Freelance photographer Johnny Milano recently encamped with members of the Ku Klux Klan in rural Tennessee and took a series of photos for Reuters capturing Klan members at their most candid moments.
Milano started photographing white supremacists in 2012 as part of a long term documentary project. He reached out to the National Socialist Movement, a white supremacist group, and was granted permission to photograph Klan meetings and events. Since then, he has been travelling from state to state attending “cross lighting” ceremonies.
The following photos, taken over the last year, are of various groups affiliated with the Klan in Hunt and Carter counties in Tennessee. The groups include the Virgil Griffin White Knights, the Rebel Brigade Knights, the Nordic Order Knights, and the Adirondack Fraternity White Knights.
The Klan was founded in 1866 in Pulaski, Tennessee as a vehicle of white resistance following the abolishment of slavery at the end of the Civil War. The groups primary goal was to reestablish white supremacy in America and it sought to accomplish this by waging a campaign of hate and violence against blacks and other minority groups.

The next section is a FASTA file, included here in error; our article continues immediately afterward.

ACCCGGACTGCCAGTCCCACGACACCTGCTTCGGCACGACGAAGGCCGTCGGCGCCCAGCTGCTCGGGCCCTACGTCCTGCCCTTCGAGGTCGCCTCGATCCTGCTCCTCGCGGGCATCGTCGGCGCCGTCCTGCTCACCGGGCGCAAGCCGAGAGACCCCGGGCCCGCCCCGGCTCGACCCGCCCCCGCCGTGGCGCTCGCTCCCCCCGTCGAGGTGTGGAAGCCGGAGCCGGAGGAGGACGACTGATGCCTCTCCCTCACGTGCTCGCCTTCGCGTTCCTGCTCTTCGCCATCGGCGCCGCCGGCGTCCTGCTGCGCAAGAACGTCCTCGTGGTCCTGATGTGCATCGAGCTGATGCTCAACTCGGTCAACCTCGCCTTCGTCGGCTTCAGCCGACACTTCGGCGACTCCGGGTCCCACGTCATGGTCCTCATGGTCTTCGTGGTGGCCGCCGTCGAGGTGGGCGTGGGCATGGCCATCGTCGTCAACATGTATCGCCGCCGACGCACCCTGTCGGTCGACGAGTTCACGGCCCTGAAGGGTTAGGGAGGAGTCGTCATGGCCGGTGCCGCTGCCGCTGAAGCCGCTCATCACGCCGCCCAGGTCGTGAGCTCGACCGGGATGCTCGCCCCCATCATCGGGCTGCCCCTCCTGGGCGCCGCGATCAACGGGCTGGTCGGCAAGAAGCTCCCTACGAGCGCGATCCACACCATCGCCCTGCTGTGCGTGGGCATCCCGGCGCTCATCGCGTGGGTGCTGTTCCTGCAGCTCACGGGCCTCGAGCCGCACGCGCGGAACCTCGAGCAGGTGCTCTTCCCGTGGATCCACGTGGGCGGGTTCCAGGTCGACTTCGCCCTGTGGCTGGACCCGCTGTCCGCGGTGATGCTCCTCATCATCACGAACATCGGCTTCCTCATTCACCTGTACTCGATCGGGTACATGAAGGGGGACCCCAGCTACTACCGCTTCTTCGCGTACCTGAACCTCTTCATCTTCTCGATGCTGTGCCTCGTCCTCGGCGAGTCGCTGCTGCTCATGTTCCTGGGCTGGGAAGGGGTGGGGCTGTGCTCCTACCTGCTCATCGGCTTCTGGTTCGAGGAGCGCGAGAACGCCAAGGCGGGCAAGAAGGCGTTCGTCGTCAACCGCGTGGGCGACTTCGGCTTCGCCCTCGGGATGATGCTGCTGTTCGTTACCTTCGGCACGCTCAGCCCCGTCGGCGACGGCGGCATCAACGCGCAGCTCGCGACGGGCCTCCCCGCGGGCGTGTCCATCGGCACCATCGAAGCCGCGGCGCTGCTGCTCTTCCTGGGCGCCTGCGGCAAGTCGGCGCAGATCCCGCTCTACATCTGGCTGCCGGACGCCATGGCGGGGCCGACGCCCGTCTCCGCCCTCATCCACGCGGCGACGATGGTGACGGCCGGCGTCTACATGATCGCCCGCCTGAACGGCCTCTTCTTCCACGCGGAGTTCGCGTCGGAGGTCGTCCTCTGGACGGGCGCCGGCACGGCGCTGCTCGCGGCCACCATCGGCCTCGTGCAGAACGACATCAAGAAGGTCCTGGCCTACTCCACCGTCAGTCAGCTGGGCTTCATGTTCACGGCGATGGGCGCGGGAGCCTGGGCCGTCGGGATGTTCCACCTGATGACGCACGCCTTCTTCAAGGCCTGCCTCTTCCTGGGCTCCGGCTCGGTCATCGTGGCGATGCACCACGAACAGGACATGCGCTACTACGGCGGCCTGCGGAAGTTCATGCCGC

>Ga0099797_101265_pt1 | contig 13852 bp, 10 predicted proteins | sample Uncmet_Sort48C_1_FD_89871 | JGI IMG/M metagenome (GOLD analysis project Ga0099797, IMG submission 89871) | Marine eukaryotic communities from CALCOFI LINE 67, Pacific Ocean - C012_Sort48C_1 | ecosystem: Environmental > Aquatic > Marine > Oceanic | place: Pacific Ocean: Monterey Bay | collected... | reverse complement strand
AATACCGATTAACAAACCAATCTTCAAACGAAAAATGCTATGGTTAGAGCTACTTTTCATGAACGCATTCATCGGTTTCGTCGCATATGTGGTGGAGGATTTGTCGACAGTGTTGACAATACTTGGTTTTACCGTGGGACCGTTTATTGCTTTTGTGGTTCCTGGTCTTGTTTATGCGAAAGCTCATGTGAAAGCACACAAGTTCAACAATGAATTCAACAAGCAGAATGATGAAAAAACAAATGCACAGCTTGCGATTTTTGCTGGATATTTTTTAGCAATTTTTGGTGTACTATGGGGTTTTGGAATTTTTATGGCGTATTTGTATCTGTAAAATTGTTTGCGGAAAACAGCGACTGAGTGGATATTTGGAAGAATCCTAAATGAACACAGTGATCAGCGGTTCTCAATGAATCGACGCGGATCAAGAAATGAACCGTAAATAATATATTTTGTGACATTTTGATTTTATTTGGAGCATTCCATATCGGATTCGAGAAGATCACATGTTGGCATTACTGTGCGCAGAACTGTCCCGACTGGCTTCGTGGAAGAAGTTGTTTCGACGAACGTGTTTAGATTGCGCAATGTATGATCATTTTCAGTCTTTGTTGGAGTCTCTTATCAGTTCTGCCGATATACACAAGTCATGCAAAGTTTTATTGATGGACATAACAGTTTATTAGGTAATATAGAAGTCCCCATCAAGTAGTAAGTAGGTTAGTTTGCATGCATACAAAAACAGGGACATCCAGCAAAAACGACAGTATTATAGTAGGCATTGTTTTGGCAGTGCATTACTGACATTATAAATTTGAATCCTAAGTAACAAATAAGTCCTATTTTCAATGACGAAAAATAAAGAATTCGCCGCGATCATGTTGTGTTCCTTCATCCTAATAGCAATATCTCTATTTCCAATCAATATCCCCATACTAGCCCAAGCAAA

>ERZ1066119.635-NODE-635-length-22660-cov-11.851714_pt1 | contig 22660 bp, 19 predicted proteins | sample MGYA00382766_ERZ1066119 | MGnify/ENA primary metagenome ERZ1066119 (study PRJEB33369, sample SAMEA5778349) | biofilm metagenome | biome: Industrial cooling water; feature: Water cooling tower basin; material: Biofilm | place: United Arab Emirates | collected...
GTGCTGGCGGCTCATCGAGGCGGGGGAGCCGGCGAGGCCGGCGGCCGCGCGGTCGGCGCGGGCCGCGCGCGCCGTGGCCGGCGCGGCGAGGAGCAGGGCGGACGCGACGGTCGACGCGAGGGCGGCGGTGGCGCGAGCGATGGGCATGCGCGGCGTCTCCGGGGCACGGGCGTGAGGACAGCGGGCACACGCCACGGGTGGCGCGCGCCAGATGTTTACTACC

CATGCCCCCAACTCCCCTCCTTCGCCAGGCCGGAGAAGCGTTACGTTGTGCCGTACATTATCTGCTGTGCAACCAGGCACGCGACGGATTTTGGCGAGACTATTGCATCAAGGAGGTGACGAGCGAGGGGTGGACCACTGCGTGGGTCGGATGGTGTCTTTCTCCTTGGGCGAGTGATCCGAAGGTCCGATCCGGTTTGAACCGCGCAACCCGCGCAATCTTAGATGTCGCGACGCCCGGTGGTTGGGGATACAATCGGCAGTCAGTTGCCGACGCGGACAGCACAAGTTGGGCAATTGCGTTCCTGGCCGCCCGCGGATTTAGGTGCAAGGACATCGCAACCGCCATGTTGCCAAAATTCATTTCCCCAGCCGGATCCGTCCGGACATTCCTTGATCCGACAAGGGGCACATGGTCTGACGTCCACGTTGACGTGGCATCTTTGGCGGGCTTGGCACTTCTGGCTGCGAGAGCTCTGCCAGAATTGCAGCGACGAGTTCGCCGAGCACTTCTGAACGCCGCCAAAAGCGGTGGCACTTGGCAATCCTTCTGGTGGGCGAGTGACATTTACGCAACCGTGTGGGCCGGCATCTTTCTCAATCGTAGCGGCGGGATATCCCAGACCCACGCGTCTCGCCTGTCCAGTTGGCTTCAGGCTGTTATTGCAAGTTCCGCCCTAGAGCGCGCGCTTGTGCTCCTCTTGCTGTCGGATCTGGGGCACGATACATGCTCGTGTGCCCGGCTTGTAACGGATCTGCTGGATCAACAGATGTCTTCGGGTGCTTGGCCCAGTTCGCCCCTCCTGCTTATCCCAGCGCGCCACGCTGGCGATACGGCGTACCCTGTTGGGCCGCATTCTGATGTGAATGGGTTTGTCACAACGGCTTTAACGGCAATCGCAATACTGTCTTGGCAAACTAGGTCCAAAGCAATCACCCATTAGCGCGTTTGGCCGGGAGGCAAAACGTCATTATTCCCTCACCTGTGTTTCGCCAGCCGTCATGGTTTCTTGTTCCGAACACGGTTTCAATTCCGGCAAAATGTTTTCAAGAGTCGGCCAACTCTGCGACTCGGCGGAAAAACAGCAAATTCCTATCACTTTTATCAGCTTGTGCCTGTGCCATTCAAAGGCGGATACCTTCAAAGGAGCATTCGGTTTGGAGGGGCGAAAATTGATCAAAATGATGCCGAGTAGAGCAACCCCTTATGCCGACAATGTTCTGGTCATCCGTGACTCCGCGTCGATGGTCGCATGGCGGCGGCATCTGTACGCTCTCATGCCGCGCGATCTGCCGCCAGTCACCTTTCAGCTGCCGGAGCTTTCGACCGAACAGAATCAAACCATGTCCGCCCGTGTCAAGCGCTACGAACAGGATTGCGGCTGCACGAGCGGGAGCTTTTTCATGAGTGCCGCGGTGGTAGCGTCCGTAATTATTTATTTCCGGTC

At the Klan’s peak in the 1920’s, the hate group could boast a membership of over 4 million Americans, according to the History Channel. Today, the Southern Poverty Law Center estimates that Klan membership has dwindled to some 5000 to 8000 members spread across several dozen organisations that use the Klan name.
Over the weekend, members of the Ku Klux Klan clashed with members of the New Black Panther Party — an African-American based hate group — outside the State House in Columbia, South Carolina during a protest over the removal of the Confederate flag from state grounds.
Five people were arrested during the altercation, and seven others were transported by ambulances for medical treatment, CNN reported.
Through his photos, Milano says his goal is to remind us that “history doesn’t go away so easily.”
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